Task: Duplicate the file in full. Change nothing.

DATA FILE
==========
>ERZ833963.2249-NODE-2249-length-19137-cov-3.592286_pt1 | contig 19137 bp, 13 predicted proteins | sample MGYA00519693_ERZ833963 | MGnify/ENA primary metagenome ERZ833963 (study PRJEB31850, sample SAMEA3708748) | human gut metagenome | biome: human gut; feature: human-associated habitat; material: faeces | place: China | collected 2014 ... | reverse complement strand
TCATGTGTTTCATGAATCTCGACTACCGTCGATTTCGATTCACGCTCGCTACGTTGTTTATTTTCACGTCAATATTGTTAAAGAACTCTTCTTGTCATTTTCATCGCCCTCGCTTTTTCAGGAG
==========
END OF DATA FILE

>ERZ833963.2249-NODE-2249-length-19137-cov-3.592286_pt1 | contig 19137 bp, 13 predicted proteins | sample MGYA00519693_ERZ833963 | MGnify/ENA primary metagenome ERZ833963 (study PRJEB31850, sample SAMEA3708748) | human gut metagenome | biome: human gut; feature: human-associated habitat; material: faeces | place: China | collected 2014 ... | reverse complement strand
TCATGTGTTTCATGAATCTCGACTACCGTCGATTTCGATTCACGCTCGCTACGTTGTTTATTTTCACGTCAATATTGTTAAAGAACTCTTCTTGTCATTTTCATCGCCCTCGCTTTTTCAGGAG